"If you’re blaming regulatory, you’re being lazy. Work around it. Be creative." 

This does not mean that regulatory won’t be taken into consideration, it means that ePharma marketers will find a way to get you to their product. 

As a health-researcher, this kind of ingenuity at the face of red-tape means that there is a roadmap to follow in order to facilitate the ways in which we connect vulnerable populations to healthcare regardless of bureaucratic or regulatory policies. 

As a take away point from the summit, I’ve unsurprisingly come to realize that we have a lot to learn from e-marketers when it come to research and development. Garnering the bravado and can-do attitude or ePharma marketers would only be beneficial for those of us in health care and health care policy. 

Just Do It, after all, was the title of the panel and the general mantra of the general session on day two of the ePharma Summit. You know you were part of a powerful meeting of the minds when you leave motivated to execute your goals, work around problems (like red-tape and regulatory policies), and just do your part to improve health.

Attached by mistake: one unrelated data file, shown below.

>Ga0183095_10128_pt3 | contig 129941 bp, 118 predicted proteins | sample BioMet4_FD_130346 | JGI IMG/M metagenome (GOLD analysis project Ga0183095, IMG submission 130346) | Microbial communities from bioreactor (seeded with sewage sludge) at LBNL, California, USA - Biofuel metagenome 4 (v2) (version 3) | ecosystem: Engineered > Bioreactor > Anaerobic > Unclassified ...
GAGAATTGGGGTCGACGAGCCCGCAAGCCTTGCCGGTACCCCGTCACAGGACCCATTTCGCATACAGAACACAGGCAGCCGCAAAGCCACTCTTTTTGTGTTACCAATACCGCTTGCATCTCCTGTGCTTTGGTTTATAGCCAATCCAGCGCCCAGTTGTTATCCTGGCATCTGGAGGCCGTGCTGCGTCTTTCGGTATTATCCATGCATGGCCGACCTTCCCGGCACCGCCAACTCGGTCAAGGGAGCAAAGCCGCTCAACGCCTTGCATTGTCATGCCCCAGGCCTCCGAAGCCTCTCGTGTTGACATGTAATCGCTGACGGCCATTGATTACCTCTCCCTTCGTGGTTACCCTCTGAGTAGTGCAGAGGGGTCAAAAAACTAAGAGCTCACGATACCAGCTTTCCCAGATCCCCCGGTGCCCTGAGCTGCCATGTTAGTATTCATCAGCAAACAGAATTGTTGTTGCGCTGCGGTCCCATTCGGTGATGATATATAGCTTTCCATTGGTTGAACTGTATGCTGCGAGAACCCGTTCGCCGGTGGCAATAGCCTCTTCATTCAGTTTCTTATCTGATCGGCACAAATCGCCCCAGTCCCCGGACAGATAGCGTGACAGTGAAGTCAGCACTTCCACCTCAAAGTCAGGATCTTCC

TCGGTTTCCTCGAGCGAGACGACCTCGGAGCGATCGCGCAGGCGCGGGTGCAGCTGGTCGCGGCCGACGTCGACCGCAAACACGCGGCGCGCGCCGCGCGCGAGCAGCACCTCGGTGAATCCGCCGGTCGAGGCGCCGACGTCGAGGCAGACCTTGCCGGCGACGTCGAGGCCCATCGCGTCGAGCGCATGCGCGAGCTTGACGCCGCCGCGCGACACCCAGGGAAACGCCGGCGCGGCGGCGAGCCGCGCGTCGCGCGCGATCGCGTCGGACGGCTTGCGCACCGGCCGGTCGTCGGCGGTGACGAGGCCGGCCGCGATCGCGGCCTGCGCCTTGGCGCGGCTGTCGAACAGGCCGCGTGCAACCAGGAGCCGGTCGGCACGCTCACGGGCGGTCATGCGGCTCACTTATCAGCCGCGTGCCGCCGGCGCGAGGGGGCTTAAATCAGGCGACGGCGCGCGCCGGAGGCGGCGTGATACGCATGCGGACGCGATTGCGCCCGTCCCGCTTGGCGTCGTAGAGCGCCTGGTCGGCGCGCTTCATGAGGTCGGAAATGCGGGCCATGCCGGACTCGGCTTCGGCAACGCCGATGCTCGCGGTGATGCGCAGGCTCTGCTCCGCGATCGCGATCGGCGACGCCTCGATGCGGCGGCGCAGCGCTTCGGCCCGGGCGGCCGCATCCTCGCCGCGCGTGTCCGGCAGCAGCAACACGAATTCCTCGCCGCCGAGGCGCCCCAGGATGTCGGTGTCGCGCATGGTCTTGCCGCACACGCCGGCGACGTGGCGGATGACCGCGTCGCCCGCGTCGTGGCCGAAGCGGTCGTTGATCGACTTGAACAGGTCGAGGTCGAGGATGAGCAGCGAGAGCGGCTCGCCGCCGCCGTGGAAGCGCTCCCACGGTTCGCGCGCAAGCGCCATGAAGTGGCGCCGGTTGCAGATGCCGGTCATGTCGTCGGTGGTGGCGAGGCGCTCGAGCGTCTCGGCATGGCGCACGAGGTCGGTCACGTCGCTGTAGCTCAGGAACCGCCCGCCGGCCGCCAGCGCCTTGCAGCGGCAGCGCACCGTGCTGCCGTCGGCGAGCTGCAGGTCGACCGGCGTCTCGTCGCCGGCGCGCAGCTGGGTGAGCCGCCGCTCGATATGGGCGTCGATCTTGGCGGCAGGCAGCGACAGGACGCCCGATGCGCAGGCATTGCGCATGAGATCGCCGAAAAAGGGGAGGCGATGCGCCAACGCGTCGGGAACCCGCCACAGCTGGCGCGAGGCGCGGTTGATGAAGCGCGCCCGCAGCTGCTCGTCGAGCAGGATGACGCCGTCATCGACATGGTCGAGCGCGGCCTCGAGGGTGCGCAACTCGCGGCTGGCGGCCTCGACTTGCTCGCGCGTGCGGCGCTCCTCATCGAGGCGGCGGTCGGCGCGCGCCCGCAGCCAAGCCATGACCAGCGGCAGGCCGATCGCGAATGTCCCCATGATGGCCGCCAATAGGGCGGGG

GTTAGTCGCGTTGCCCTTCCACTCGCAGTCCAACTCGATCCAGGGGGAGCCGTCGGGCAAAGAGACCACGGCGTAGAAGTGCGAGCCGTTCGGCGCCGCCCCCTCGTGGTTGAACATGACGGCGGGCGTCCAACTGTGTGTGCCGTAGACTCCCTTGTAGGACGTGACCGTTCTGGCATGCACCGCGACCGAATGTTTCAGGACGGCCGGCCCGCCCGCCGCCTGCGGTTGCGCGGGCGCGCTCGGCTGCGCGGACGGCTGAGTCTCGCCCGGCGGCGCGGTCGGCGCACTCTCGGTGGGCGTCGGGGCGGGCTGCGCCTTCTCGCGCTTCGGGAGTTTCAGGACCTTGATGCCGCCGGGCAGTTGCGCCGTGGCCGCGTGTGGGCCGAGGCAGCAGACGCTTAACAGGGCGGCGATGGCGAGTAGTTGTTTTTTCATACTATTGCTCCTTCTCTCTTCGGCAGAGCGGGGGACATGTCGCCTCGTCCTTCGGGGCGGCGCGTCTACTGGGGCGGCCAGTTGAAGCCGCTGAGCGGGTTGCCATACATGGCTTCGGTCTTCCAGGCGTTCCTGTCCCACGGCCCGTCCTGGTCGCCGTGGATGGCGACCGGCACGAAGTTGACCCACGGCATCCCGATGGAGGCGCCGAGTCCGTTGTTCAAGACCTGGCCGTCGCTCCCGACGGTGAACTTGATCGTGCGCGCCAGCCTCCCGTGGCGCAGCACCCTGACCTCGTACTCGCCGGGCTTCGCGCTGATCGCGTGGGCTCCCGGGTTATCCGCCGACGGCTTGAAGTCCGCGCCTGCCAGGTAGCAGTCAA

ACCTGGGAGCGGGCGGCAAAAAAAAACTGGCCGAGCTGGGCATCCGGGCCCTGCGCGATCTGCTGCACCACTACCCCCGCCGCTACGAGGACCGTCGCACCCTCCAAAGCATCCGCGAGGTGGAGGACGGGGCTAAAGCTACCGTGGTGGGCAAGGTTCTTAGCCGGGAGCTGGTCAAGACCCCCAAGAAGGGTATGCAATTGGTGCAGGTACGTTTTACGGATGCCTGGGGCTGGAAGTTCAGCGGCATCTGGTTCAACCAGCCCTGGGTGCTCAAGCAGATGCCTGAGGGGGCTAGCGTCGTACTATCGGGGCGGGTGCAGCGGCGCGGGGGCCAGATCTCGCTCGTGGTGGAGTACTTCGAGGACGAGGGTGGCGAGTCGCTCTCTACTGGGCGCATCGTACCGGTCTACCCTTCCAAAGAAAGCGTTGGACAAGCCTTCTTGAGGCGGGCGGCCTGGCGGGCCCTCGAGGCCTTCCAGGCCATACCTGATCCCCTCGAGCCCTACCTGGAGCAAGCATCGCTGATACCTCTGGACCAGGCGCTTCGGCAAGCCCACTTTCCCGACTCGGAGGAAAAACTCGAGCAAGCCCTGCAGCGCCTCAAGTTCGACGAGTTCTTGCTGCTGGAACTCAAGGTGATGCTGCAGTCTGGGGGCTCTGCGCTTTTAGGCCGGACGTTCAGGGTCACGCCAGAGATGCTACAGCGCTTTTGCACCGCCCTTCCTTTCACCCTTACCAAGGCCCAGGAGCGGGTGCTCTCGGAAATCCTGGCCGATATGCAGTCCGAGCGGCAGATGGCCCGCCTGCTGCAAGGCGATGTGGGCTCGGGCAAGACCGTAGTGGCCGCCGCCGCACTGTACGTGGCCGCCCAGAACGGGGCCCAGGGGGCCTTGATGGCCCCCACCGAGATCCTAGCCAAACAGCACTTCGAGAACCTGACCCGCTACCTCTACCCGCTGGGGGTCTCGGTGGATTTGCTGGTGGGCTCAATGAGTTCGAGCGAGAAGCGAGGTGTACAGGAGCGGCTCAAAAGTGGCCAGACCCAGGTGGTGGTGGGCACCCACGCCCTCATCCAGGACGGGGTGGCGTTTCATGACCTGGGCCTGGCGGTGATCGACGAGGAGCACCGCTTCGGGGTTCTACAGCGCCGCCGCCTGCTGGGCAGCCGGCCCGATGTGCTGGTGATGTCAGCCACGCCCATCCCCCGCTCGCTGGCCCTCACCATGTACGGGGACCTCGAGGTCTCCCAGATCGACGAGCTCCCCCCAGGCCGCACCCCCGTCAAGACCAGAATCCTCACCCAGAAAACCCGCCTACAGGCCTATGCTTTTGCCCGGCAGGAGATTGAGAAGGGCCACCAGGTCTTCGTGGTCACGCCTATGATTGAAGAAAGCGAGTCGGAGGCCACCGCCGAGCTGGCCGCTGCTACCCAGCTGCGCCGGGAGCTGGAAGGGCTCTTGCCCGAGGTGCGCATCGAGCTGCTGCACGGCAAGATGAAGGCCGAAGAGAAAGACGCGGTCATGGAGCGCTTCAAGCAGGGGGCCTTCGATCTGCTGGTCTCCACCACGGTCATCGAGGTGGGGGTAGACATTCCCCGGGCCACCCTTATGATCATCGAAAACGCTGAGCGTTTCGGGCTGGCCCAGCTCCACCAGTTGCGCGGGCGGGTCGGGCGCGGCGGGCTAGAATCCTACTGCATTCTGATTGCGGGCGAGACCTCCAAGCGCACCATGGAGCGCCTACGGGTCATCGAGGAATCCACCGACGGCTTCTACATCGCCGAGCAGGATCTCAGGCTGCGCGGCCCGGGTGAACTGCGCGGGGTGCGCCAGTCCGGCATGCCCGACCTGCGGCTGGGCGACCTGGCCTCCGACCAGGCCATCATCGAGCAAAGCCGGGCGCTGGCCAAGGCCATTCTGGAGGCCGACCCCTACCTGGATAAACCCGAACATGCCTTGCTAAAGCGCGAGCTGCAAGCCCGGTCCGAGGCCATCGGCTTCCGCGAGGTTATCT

Sonia Mendoza, a contributing blogger at the ePharma Summit 2016
Sonia Mendoza is a research coordinator at the New York University Medical Center and a contributing writer at the ePharma Summit 2016. You can follow her on Twitter at @SM_23_NYC

Saturday, March 5, 2016

Talking Past Each Other: Patient Engagement is More than a Slogan

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The future is here. We just need to recognize it and start using it for the good of patients. The technology available today allows the healthcare industry to stop talking at patients, or talking past patients, and engage them in meaningful conversations.